This chapter will explore the general notion of a monoid in a category. As we have already seen in the introduction, an ordinary monoid in Set is defined by the usual diagrams relative to the cartesian product × in Set, while a ring is a monoid in Ab, relative to the tensor product ⊗ there. Thus we shall begin with categories B equipped with a suitable bifunctor such as × or ⊗, more generally denoted by □. These categories will themselves be called “monoidal” categories because the bifunctor □ : B × B→B is required to be associative. Usually it is associative only “up to” an isomorphism; for example, for the tensor product of vector spaces there is an isomorphism U⊗(V ⊗ W) ≅ (U⊗V)⊗ W. Ordinarily we simply “identify” these two iterated product spaces by this isomorphism. Closer analysis shows that more care is requisite in this identification — one must use the right isomorphism, and one must verify that the resulting identification of multiple products can be made in a “coherent” way.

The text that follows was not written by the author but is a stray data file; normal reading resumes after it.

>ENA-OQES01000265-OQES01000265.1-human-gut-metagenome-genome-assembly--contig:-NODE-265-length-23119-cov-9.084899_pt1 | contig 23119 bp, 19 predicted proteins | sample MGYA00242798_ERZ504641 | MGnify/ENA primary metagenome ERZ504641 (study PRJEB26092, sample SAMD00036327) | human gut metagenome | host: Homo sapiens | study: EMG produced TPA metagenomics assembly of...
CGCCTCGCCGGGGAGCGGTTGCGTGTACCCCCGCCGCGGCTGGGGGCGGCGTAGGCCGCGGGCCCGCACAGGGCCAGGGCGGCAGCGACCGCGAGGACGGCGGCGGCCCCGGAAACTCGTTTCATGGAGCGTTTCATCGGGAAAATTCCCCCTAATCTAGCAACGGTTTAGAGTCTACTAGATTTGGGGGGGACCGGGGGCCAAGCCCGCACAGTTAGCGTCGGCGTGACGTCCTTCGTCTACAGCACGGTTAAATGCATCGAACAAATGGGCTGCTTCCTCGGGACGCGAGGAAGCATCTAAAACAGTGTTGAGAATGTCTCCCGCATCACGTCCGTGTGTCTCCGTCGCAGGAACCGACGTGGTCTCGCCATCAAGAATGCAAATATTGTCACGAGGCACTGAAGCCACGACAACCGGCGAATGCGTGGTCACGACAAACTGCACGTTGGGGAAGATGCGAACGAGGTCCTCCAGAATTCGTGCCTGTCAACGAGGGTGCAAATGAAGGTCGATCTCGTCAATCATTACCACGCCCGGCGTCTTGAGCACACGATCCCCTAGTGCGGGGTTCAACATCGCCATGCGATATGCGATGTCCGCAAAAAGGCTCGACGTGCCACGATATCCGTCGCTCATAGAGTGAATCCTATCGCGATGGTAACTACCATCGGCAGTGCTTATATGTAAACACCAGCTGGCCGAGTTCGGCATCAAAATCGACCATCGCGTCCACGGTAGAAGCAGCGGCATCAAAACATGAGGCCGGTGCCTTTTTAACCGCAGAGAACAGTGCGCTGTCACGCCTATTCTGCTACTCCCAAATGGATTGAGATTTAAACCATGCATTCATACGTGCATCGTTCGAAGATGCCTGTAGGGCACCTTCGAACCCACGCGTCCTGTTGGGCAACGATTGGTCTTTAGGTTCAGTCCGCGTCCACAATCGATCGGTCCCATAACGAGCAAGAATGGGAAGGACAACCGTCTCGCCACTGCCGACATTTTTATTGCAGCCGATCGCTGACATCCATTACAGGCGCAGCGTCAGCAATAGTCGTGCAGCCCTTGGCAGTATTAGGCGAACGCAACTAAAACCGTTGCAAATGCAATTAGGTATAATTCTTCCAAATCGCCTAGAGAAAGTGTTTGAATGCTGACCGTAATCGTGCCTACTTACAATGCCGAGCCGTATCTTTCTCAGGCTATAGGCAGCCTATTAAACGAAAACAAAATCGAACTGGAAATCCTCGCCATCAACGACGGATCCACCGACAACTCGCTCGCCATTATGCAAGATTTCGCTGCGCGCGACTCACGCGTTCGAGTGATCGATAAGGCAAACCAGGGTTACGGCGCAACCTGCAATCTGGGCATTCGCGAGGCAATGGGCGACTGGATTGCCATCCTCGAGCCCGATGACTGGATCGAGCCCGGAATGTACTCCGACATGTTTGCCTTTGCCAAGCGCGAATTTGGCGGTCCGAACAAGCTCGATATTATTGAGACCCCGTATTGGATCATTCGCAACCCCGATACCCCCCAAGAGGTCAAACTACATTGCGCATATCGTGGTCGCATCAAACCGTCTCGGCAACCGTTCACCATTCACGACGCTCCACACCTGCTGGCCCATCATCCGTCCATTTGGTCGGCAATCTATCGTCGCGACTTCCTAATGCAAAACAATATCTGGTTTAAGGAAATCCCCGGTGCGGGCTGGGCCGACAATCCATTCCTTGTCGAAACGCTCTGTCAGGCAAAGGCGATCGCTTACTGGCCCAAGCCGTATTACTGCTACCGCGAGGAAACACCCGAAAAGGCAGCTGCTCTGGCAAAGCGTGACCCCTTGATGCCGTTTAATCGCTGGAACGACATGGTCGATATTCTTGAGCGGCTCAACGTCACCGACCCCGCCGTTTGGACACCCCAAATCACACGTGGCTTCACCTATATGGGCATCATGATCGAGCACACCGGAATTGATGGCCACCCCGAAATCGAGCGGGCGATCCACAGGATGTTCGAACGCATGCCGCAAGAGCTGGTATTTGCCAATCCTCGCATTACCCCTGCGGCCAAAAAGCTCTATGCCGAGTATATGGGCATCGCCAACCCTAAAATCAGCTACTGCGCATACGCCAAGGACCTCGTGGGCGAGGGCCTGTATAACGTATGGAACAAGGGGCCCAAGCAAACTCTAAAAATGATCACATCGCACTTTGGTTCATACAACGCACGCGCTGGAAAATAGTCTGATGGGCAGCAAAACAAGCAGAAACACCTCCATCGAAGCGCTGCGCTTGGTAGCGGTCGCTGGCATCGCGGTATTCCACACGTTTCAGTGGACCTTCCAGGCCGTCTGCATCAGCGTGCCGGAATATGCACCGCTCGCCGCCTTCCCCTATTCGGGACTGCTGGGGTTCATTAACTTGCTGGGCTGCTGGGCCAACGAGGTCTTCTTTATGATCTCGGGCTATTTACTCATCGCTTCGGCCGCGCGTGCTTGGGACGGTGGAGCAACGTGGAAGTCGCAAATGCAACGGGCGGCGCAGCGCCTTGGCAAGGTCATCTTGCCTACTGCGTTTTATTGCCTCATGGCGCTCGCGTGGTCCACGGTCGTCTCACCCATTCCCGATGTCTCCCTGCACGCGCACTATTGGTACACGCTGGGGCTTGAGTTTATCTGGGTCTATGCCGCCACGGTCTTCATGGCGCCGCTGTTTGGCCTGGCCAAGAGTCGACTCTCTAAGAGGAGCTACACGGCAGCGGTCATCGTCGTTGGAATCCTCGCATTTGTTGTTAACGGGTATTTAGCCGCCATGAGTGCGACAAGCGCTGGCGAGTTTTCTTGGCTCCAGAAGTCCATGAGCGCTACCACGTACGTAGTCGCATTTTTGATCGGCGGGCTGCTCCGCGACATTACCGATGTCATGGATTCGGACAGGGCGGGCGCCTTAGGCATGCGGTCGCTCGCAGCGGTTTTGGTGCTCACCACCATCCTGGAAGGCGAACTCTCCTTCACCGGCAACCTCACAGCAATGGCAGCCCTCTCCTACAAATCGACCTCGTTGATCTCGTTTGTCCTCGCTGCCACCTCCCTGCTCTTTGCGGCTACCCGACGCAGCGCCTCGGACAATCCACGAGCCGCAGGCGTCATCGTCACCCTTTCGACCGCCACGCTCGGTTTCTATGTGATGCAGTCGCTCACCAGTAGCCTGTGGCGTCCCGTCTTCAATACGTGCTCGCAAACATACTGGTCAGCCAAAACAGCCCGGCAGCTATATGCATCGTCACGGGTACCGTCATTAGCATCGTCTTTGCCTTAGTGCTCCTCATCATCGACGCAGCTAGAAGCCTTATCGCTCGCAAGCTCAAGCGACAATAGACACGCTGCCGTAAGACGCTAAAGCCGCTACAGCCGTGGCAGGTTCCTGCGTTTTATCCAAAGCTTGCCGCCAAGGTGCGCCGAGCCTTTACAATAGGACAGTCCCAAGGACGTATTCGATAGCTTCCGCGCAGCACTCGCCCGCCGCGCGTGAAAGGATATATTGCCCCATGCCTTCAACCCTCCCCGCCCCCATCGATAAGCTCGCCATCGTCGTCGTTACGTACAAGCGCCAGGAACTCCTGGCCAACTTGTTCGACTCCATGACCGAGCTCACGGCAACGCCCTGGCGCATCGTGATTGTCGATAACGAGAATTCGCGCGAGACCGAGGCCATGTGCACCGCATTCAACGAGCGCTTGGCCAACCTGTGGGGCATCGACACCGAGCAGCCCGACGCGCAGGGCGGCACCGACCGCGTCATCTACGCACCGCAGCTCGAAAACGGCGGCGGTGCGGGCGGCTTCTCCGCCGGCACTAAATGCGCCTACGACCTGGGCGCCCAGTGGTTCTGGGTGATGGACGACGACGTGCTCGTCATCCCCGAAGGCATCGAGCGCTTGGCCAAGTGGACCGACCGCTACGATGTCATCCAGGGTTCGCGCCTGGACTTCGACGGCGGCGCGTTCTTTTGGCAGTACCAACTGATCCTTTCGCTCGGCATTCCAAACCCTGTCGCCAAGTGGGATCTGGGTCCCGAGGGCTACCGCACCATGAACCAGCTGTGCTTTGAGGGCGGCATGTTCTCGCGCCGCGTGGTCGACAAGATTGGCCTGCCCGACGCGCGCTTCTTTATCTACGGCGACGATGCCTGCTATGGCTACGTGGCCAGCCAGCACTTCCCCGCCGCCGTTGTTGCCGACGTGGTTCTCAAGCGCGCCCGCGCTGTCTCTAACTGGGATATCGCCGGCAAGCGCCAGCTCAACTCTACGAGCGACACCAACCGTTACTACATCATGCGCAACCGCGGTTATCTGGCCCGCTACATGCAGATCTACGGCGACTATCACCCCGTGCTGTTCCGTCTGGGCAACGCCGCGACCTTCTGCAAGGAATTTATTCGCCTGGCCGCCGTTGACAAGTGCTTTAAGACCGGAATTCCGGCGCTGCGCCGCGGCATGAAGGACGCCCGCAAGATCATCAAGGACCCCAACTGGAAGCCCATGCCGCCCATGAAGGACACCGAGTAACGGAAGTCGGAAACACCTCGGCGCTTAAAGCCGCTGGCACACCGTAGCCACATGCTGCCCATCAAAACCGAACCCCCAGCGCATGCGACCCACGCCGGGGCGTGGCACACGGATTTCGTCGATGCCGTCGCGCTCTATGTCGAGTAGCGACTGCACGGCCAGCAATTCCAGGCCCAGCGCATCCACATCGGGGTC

KeywordsNatural Transformation Simplicial Object Monoidal Category Left Adjoint Forgetful Functor
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